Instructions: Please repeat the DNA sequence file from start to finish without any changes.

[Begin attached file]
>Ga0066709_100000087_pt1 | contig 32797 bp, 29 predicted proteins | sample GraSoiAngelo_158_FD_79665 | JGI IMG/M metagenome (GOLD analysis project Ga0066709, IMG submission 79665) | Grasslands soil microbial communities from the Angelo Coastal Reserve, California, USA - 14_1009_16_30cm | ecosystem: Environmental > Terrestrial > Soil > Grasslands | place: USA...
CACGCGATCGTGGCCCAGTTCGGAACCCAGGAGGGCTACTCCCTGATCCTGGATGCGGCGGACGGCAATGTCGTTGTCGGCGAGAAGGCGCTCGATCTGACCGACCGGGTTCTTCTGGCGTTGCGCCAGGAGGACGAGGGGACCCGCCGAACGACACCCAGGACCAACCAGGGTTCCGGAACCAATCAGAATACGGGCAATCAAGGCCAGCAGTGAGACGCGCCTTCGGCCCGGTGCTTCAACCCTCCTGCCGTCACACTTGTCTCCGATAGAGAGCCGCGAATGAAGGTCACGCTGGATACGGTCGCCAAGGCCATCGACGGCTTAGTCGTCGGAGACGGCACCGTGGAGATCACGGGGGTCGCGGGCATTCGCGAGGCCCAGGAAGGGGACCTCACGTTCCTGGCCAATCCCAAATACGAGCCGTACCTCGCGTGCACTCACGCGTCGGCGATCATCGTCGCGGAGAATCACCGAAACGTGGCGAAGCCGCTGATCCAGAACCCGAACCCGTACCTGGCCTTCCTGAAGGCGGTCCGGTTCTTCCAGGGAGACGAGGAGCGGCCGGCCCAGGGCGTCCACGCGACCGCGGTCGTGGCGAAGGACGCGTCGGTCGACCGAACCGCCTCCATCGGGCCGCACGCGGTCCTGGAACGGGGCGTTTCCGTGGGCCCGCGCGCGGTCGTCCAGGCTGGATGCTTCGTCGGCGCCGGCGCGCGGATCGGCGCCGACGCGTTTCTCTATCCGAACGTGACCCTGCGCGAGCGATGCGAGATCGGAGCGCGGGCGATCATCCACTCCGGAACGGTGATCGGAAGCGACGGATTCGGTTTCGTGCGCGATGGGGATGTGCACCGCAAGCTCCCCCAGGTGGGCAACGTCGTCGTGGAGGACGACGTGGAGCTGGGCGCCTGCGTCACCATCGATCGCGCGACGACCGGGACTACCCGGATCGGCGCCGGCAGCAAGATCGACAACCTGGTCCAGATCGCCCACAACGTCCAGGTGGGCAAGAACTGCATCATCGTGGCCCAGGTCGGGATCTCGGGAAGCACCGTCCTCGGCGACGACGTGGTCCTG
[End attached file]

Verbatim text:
>Ga0066709_100000087_pt1 | contig 32797 bp, 29 predicted proteins | sample GraSoiAngelo_158_FD_79665 | JGI IMG/M metagenome (GOLD analysis project Ga0066709, IMG submission 79665) | Grasslands soil microbial communities from the Angelo Coastal Reserve, California, USA - 14_1009_16_30cm | ecosystem: Environmental > Terrestrial > Soil > Grasslands | place: USA...
CACGCGATCGTGGCCCAGTTCGGAACCCAGGAGGGCTACTCCCTGATCCTGGATGCGGCGGACGGCAATGTCGTTGTCGGCGAGAAGGCGCTCGATCTGACCGACCGGGTTCTTCTGGCGTTGCGCCAGGAGGACGAGGGGACCCGCCGAACGACACCCAGGACCAACCAGGGTTCCGGAACCAATCAGAATACGGGCAATCAAGGCCAGCAGTGAGACGCGCCTTCGGCCCGGTGCTTCAACCCTCCTGCCGTCACACTTGTCTCCGATAGAGAGCCGCGAATGAAGGTCACGCTGGATACGGTCGCCAAGGCCATCGACGGCTTAGTCGTCGGAGACGGCACCGTGGAGATCACGGGGGTCGCGGGCATTCGCGAGGCCCAGGAAGGGGACCTCACGTTCCTGGCCAATCCCAAATACGAGCCGTACCTCGCGTGCACTCACGCGTCGGCGATCATCGTCGCGGAGAATCACCGAAACGTGGCGAAGCCGCTGATCCAGAACCCGAACCCGTACCTGGCCTTCCTGAAGGCGGTCCGGTTCTTCCAGGGAGACGAGGAGCGGCCGGCCCAGGGCGTCCACGCGACCGCGGTCGTGGCGAAGGACGCGTCGGTCGACCGAACCGCCTCCATCGGGCCGCACGCGGTCCTGGAACGGGGCGTTTCCGTGGGCCCGCGCGCGGTCGTCCAGGCTGGATGCTTCGTCGGCGCCGGCGCGCGGATCGGCGCCGACGCGTTTCTCTATCCGAACGTGACCCTGCGCGAGCGATGCGAGATCGGAGCGCGGGCGATCATCCACTCCGGAACGGTGATCGGAAGCGACGGATTCGGTTTCGTGCGCGATGGGGATGTGCACCGCAAGCTCCCCCAGGTGGGCAACGTCGTCGTGGAGGACGACGTGGAGCTGGGCGCCTGCGTCACCATCGATCGCGCGACGACCGGGACTACCCGGATCGGCGCCGGCAGCAAGATCGACAACCTGGTCCAGATCGCCCACAACGTCCAGGTGGGCAAGAACTGCATCATCGTGGCCCAGGTCGGGATCTCGGGAAGCACCGTCCTCGGCGACGACGTGGTCCTG